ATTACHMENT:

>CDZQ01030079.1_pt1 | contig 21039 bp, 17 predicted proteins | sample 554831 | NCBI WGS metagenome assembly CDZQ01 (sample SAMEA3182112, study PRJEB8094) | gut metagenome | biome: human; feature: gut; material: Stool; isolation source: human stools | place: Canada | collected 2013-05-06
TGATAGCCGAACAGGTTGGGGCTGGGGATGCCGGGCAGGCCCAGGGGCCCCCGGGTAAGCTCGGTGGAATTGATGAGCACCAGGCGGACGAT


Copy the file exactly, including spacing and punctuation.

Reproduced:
>CDZQ01030079.1_pt1 | contig 21039 bp, 17 predicted proteins | sample 554831 | NCBI WGS metagenome assembly CDZQ01 (sample SAMEA3182112, study PRJEB8094) | gut metagenome | biome: human; feature: gut; material: Stool; isolation source: human stools | place: Canada | collected 2013-05-06
TGATAGCCGAACAGGTTGGGGCTGGGGATGCCGGGCAGGCCCAGGGGCCCCCGGGTAAGCTCGGTGGAATTGATGAGCACCAGGCGGACGAT